But to what end? What is the purpose of humanity’s action through art?
The answer is Shalom.
“Shalom—of man dwelling at peace in all relationships: with God, with himself, with his fellows, with nature. Shalom is a peace which is not merely the absence of hostility, though certainly it is that, but a peace which at its highest is enjoyment. To dwell in shalom is to enjoy living before God, to enjoy living in nature, to enjoy living with one’s fellow, to enjoy life with oneself.” (Wolterstorff, p. 75)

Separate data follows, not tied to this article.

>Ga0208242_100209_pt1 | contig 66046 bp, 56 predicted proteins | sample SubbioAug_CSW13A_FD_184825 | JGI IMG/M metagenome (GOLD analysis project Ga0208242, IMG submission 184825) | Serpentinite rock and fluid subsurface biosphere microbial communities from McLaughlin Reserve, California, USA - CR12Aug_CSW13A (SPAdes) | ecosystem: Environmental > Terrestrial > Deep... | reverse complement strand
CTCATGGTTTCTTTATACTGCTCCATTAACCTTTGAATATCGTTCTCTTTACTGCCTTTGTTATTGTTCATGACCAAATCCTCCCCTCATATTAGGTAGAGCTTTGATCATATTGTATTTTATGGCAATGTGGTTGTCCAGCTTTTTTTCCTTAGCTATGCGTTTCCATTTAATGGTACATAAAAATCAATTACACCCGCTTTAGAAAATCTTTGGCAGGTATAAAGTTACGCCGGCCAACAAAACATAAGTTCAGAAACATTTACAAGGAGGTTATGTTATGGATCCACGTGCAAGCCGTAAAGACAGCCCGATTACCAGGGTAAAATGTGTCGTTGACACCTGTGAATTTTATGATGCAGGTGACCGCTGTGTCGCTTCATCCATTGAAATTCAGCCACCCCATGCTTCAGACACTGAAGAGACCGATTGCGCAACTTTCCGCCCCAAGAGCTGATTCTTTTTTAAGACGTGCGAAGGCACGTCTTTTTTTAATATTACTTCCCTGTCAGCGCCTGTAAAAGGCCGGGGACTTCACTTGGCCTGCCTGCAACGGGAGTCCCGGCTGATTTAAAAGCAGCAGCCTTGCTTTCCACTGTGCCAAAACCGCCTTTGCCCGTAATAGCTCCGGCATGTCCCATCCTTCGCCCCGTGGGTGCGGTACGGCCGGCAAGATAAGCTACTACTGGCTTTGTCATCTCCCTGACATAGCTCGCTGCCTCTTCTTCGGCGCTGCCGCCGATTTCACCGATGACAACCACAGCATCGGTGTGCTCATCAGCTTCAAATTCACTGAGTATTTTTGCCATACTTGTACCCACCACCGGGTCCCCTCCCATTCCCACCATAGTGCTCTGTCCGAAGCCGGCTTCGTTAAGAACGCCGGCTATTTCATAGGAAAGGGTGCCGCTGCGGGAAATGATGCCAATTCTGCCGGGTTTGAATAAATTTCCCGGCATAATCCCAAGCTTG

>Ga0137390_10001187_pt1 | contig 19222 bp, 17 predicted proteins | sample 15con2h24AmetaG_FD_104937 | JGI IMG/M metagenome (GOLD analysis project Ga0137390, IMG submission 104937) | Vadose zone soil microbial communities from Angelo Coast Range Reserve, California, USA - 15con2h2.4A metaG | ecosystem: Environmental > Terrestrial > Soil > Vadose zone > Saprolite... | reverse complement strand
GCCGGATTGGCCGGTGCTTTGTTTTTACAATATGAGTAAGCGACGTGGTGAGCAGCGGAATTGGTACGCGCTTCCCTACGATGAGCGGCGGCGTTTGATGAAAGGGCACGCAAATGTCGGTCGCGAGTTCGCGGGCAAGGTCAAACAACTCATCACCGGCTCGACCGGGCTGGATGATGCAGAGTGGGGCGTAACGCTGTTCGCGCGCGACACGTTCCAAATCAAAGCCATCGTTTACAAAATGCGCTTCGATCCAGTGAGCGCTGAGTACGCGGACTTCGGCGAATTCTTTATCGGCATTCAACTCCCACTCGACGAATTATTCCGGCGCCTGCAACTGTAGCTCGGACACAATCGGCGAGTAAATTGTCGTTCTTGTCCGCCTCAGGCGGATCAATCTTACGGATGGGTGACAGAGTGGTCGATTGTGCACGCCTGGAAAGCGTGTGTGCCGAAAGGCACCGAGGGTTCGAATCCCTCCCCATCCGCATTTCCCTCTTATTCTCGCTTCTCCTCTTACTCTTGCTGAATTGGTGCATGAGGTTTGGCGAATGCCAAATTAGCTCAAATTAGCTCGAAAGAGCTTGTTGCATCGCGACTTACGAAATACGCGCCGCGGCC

Shalom is the purpose of all callings, of all vocations. It is the purpose of art as well, for art is one of the ways that God brings about a lushness of life that goes beyond vulgar utilitarianism, a sin of modern evangelical Christianity. “We have adopted a pietistic-materialistic understanding of man, viewing human needs as the need for a saved soul plus the need for food, clothes, and shelter. True shalom is vastly richer than that.” (p. 82)
As Calvin Seerveld writes, “There is nothing worse than baptizing our technocratized hecticness and poverty of aesthetic life time into a christianized utilitarianism. It is no help to understand ‘redeeming the time’ to mean ‘Are you making money at it?’ or ‘Is it useful?’” (Rainbows for the Fallen World, 63).